Stone said Mullen’s return alongside half Tyrone Roberts would improve the team’s kicking.

29 August
Comments Off on Winmar, AFL resolve dispute

Winmar, AFL resolve dispute

Nicky Winmar will return to Victoria Park, the scene of his simple, symbolic protest against racism 20 years ago, after agreeing to launch the AFL’s indigenous round.
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The league has pledged to resolve a financial dispute with the former St Kilda star during his week in Melbourne, a trip that had also been threatened by Winmar’s recent health problems.

The two parties have agreed to discuss a settlement regarding the league’s use of the famous photograph that made Winmar an instant, if inadvertent, poster boy for reconciliation after St Kilda’s narrow win over Collingwood on April 17, 1993.

Those talks will be held next week, with Winmar to front the launch on Monday and also attend Saturday’s Dreamtime at the ‘G game between Essendon and Richmond, as a guest of home team the Tigers.

The famous image of Winmar lifting his jumper and pointing to his stomach, telling the Victoria Park crowd that he was black and proud of it, was used as a key part of the league’s season launch earlier this year. The moment, captured by photographer Wayne Ludbey, shows Winmar’s reaction to an afternoon of abuse from Collingwood supporters.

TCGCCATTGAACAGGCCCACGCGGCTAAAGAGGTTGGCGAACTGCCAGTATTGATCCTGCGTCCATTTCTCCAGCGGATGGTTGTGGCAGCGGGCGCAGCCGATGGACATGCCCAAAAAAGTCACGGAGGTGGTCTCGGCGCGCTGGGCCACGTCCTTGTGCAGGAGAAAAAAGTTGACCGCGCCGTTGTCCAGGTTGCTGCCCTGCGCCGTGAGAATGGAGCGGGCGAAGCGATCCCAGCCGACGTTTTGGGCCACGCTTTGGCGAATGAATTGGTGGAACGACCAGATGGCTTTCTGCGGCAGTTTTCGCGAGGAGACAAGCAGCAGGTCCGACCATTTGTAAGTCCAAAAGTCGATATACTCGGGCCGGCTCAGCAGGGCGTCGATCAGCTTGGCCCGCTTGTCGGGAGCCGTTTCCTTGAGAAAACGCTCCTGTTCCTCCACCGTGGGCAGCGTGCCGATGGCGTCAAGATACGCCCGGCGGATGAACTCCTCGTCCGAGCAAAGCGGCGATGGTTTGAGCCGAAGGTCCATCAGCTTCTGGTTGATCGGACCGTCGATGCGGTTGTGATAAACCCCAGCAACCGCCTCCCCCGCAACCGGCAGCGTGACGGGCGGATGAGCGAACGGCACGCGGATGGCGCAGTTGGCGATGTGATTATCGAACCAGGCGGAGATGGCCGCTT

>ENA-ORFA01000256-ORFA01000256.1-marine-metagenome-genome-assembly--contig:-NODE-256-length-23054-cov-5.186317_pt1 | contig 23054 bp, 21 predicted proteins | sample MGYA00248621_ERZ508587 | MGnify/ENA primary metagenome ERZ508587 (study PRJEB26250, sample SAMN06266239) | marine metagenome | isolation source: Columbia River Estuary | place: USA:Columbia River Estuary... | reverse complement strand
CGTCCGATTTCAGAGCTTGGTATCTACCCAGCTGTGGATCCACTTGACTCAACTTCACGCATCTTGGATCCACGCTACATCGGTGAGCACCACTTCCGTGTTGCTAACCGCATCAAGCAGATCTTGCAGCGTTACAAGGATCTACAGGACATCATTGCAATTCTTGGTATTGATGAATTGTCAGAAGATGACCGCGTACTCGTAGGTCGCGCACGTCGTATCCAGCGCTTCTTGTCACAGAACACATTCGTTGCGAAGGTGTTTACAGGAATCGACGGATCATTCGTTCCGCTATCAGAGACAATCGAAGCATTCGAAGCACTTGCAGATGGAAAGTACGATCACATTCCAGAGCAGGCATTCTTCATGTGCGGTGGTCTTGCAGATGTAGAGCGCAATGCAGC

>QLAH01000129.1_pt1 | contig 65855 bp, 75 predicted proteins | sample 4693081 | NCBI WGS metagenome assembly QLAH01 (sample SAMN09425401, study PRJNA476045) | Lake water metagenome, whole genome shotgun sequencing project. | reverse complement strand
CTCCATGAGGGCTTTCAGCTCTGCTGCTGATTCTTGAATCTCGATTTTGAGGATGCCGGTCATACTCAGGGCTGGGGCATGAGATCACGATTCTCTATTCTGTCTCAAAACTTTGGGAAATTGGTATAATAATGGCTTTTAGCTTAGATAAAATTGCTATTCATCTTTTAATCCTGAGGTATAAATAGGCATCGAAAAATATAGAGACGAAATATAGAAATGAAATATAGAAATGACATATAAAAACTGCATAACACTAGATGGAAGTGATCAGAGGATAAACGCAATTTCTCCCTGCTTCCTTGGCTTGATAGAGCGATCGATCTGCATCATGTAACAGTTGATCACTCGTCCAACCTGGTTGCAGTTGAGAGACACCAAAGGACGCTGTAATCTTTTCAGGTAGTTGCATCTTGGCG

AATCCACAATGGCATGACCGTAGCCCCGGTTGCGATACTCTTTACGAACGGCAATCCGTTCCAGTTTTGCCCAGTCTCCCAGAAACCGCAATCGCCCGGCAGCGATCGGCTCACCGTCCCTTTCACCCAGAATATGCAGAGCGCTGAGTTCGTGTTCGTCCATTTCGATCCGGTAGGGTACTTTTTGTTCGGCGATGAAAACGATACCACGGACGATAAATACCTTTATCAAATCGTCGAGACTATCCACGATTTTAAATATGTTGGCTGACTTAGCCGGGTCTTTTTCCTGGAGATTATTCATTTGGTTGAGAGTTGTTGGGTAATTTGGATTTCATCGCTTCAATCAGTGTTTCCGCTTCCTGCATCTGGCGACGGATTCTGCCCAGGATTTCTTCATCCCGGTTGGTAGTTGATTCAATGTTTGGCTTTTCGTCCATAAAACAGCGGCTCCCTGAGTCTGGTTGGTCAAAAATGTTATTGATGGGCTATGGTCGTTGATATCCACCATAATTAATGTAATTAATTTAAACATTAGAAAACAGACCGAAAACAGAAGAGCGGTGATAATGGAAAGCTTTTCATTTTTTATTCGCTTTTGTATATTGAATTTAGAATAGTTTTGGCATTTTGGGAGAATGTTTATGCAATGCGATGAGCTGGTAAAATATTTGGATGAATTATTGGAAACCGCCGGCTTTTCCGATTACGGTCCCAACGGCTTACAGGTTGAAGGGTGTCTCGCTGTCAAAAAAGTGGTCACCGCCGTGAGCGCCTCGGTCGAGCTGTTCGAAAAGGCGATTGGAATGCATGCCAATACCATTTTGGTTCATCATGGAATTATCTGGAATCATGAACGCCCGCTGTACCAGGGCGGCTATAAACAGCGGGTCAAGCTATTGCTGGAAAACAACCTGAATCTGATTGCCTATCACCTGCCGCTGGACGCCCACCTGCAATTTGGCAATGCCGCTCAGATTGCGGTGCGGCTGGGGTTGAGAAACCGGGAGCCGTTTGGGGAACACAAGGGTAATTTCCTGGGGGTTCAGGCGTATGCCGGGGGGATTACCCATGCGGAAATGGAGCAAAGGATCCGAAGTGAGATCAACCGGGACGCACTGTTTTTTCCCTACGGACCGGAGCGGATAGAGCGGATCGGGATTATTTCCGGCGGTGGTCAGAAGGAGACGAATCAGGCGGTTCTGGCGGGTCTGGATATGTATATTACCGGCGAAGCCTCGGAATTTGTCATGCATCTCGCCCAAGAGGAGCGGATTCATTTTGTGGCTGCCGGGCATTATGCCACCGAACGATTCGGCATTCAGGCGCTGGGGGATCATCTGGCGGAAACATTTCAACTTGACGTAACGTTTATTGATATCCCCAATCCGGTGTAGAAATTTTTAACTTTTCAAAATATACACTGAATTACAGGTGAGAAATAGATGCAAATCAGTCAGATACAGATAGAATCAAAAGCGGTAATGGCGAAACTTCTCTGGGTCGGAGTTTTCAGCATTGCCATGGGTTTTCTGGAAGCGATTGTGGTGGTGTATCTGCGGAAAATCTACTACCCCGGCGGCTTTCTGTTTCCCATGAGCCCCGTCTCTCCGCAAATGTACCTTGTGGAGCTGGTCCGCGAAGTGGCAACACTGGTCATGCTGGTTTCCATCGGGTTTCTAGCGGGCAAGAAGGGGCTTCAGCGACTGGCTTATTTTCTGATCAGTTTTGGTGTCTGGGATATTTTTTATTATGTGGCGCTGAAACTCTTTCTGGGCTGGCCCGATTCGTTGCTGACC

People close to Winmar, who played the last of his 251 games in 1999 for the Western Bulldogs, remain concerned at his lack of compensation for the widespread use of his image, and for his health, after he suffered a heart attack last year.

The AFL has been in regular contact with the 47-year-old, who now lives in Perth, through Jason Mifsud, the AFL’s community engagement manager, who was playing for the St Kilda reserves when Winmar made his stance.

The wingman’s gesture was re-created by a number of current-day indigenous stars in an advertisement produced to celebrate next week’s indigenous round.

Some of those players will join Winmar at the launch, which will also be attended by Gilbert McAdam, who played alongside Winmar for the Saints that day and was subjected to similar amounts of abuse.

Winmar’s gesture is also featured in an exhibition at the MCG’s National Sports Museum, and Winmar has told his story for a documentary, Silent Shout: the Nicky Winmar Story, produced by a filmmaker friend, Tim O’Brien, who hopes to screen it at international festivals.

”Nicky feels uncomfortable being the AFL’s poster boy,” O’Brien told Fairfax Media in March. ”What he symbolises doesn’t always sit comfortably with him and for much of the time he’s been in a dark place since that day.”

29 August
Comments Off on Senator bucks the odds on gambling

Senator bucks the odds on gambling

Federal Parliament will be asked on Wednesday to curb what might loosely be called the Tom Waterhouse effect. The Greens will move a bill aimed at drastically reducing the promotion of gambling during sports broadcasts. They will also present a 20,000-signature petition demanding such action.